Category Archives: Software Development

PM-led vs. Engineering-led Time

At Trello, on the mobile team, we had a formal way of allocating engineering time to either working on PM-led or Engineering-led initiatives.

A PM-led initiative was something that ultimately rolled up to a OKR that was well-understood by the business. The requirements came from the PM and the PM could assess acceptability. An Engineering-led initiative was something like tech debt, changing our dependency package manager, improving CI build times or anything where the requirements came from the team itself and the PM didn’t know or care about it (and neither did anyone outside the team).

So, let’s say we decided the split was 60% on product manager led initiatives and 40% on what we called engineering-led. The split is arbitrary—the EM and PM agreed on what was appropriate for their team and set it for the year.

Then, any individual engineer at any one time (for a couple of sprints) was on either a PM-led project or an Engineering-led project. We did not want a single engineer to be split across PM/Eng-led work. This made it easy to know we were allocating correctly (without having to track time on individual stories or cases).

So, if it was 60/40 and we had 10 engineers, 6 would be on PM-led, and 4 would be on engineering-led at any one time, but it rotated.

This just needed to be mostly right over the course of a year—on any specific month it could be a little off if over the long-term, it matched.  For example, If the PM didn’t have work ready, we could do more engineering-led work temporarily.

Dropping if-bombs

On June 25, 2012, I tweeted:

I believe I just coined a new programming term: if-bomb: adding a bunch of heinous if’s for a special case “Dropped an if-bomb on my code”

To be clear, this is a well-known anti-pattern, covered in Patterns of Enterprise Application Architecture by Martin Fowler. I started calling them “if-bombs” to discourage their use. One remedy is the Special Case pattern, but there are others. A special case of the Special Case pattern is the Null Object pattern, which is used when the special case handles null references.

Build a Progress Bar for Your Work

When I begin a coding session, I start by taking the task I need to do and breaking it down in fine detail. For example I am working on personal productivity system, which has a “Project” concept. In my first pass, Projects just had a name field. I was just working on getting the relations right. Now, I want to flesh it out a bit. I have a Jira issue with the title: Add “color”, “startDate”, and “endDate” fields to Projects.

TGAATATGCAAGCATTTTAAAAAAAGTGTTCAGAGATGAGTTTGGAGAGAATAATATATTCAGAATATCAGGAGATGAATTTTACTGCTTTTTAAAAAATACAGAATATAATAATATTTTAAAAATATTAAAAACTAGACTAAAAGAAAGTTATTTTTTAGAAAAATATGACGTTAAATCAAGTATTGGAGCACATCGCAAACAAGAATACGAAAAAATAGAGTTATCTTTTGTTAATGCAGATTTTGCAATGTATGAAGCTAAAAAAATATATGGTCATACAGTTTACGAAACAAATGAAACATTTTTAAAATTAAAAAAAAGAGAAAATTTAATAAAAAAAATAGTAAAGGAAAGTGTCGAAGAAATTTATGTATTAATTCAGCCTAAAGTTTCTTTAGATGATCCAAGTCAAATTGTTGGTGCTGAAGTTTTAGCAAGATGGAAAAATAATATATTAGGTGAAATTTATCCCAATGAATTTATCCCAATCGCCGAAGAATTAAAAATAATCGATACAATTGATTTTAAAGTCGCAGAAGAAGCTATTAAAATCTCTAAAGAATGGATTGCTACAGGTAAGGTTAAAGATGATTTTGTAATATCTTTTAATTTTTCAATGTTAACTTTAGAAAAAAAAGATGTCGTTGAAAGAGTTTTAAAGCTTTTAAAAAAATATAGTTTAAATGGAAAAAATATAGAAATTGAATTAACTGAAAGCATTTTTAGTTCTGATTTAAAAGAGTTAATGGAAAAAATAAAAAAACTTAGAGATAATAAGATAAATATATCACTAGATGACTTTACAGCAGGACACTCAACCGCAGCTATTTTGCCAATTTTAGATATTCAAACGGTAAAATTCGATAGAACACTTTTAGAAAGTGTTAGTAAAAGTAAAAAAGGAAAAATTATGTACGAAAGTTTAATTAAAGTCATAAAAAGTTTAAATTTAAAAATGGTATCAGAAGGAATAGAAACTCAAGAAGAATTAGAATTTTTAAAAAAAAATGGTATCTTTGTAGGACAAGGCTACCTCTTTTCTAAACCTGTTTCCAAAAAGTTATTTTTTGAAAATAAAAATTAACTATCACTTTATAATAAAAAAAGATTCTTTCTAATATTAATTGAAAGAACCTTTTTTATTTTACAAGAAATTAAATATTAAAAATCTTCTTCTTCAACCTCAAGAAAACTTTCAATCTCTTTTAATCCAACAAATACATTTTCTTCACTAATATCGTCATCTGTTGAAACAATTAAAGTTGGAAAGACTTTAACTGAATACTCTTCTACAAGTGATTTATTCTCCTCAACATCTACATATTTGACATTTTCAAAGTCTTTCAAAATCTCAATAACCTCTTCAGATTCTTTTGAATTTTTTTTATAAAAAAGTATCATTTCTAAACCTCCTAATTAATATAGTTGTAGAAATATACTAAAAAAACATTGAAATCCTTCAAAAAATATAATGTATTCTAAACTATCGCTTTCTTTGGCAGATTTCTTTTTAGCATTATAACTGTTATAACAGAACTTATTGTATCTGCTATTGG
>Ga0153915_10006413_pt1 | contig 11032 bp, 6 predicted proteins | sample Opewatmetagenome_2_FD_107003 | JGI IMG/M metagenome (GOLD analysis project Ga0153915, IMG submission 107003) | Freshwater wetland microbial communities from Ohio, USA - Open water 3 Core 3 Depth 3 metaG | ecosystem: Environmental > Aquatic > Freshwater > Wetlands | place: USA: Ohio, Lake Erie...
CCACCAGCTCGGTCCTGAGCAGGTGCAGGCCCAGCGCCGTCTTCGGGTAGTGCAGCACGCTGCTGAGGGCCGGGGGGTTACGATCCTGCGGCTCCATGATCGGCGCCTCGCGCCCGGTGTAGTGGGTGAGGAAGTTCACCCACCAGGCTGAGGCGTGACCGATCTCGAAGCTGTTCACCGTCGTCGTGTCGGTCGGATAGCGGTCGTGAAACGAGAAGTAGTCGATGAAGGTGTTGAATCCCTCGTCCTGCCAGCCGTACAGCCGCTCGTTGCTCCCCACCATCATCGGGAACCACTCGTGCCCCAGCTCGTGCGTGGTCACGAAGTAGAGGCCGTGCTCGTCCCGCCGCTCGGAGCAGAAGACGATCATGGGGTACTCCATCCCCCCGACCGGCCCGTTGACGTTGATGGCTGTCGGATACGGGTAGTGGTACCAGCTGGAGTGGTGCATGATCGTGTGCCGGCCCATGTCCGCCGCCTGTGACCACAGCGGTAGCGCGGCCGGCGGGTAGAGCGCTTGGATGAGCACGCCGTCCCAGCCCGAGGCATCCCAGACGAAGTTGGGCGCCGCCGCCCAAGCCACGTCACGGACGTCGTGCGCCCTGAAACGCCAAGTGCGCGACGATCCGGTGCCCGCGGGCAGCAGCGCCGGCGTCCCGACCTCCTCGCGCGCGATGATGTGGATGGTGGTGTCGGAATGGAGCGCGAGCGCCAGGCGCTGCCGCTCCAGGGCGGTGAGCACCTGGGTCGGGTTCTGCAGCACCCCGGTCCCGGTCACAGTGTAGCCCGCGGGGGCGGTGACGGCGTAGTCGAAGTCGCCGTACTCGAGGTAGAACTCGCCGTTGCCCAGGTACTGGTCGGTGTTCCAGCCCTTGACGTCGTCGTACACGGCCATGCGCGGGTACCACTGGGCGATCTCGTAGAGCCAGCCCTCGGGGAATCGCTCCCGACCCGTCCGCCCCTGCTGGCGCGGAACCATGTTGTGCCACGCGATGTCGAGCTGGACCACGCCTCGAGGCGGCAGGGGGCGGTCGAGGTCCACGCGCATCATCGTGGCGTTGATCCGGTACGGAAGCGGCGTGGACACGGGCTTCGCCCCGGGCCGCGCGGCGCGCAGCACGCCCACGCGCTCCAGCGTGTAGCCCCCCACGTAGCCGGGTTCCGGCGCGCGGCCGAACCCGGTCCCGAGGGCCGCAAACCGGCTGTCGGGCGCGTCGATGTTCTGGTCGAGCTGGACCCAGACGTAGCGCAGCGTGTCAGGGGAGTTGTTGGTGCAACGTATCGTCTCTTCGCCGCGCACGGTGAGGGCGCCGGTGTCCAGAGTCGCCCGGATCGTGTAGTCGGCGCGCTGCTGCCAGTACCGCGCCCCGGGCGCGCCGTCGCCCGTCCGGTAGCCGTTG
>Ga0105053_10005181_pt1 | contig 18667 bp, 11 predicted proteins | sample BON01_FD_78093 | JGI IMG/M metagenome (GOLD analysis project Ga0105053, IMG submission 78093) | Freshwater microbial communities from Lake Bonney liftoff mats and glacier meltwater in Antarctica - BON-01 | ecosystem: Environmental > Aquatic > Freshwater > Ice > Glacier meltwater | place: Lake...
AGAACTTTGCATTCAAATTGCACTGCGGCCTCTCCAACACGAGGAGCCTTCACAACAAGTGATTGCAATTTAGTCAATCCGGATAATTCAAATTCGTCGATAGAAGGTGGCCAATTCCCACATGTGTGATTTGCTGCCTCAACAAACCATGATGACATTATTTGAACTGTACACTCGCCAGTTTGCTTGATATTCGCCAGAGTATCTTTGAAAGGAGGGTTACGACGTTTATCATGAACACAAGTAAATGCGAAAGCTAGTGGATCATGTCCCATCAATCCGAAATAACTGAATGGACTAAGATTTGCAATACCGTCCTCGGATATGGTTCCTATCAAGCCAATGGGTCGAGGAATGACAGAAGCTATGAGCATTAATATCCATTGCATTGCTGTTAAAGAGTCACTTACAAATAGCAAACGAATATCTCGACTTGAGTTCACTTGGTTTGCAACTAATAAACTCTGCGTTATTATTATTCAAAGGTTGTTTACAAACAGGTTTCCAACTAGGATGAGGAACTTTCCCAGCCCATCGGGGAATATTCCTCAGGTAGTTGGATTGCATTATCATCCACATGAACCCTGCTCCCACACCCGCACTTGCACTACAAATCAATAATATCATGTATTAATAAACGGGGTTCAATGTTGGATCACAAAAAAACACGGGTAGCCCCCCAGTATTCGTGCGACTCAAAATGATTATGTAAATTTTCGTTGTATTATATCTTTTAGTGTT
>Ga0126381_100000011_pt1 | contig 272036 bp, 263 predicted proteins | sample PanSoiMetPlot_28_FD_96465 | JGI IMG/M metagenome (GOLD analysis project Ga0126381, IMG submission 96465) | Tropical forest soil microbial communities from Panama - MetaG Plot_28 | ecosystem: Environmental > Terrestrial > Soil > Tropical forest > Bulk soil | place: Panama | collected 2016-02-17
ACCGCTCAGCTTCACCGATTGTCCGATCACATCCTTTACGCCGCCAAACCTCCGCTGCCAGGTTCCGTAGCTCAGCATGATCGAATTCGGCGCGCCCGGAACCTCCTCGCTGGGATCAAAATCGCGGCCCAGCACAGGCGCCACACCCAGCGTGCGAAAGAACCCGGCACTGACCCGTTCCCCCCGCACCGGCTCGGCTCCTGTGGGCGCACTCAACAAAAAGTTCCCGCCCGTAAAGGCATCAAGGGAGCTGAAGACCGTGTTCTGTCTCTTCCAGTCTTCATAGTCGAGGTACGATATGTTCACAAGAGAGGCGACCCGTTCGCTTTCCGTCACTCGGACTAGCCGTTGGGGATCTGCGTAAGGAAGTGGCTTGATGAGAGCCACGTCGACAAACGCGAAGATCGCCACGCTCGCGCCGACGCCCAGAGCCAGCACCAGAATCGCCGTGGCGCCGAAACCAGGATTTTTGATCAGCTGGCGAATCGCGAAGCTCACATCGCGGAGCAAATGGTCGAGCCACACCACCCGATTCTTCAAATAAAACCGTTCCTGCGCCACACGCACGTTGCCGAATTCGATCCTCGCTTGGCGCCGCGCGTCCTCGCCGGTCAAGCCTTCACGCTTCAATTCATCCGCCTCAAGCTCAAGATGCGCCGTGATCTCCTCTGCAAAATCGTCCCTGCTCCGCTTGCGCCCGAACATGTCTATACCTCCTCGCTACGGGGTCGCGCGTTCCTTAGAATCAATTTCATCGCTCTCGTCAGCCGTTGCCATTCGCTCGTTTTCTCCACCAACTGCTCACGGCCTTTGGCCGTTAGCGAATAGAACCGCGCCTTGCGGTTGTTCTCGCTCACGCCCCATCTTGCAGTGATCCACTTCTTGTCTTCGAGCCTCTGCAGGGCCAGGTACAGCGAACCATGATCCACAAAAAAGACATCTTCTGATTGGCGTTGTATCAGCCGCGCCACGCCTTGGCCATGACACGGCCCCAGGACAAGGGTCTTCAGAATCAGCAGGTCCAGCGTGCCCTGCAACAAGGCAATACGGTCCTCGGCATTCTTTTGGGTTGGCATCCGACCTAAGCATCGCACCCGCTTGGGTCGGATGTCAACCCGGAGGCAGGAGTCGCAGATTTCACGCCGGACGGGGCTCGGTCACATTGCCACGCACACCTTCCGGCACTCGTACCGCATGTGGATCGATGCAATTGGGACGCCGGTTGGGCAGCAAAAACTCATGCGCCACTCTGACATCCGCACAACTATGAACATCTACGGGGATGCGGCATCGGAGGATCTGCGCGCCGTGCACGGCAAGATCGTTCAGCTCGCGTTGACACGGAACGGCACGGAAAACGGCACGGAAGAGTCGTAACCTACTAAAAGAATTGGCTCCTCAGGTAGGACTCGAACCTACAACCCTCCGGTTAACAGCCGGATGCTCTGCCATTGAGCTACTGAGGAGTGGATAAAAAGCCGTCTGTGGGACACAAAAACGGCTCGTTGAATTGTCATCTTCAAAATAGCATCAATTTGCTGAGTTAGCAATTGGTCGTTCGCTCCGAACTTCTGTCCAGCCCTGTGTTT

Here’s how I break that down:

  1. Add fields to DB entity
  2. Add fields to DB createProject, updateProject
  3. Test DB
  4. Add fields to server GQL createProject, updateProject
  5. Add fields to client GQL createProject, updateProject
  6. Add fields to client GQL project query
  7. Add fields to client model and redux initialize
  8. Add fields to redux createProject, updateProject
  9. Add fields to API/Optimistic updateProject, createProject
  10. Test API/optimistic update/redux
  11. Add a color picker for setting color
  12. Add UI to create project dialog
  13. Add UI to update project dialog
  14. Test UI

I could get more granular, but this is about the level I like. I put them in my task manager to keep me on track and to make sure I’ve thought the problem through. This will roughly be the order I do it and the commits I make.

It guides the session and keeps me on track. If I don’t finish, I just move the incomplete tasks to the next day, which lets me preserve some of the momentum from the previous one. Also see: Green, Refactor, Red, where I end the session with a failing test for the next task I want to do.

Paying off Tech Debt Makes You Happy

Chapter 1 of Joel Spolsky’s User Interface Design for Programmers is titled “Controlling Your Environment Makes You Happy” and contains a story of Joel’s time working in a bakery which concludes:

The more you feel that you can control your environment, and that the things you do are actually working, the happier you are.

This is why I Use My First Commit to Fix CRAP. It takes 5-10 minutes and lets me exert some control on my environment. I start each day with a small success. If I feel frustrated later in the day, I just do it again.

Passive Voice Commit Messages

I saw a suggestion to use Subject-First Commit Messages to make it easier to scan the log. I switched over to this about two weeks ago and like it.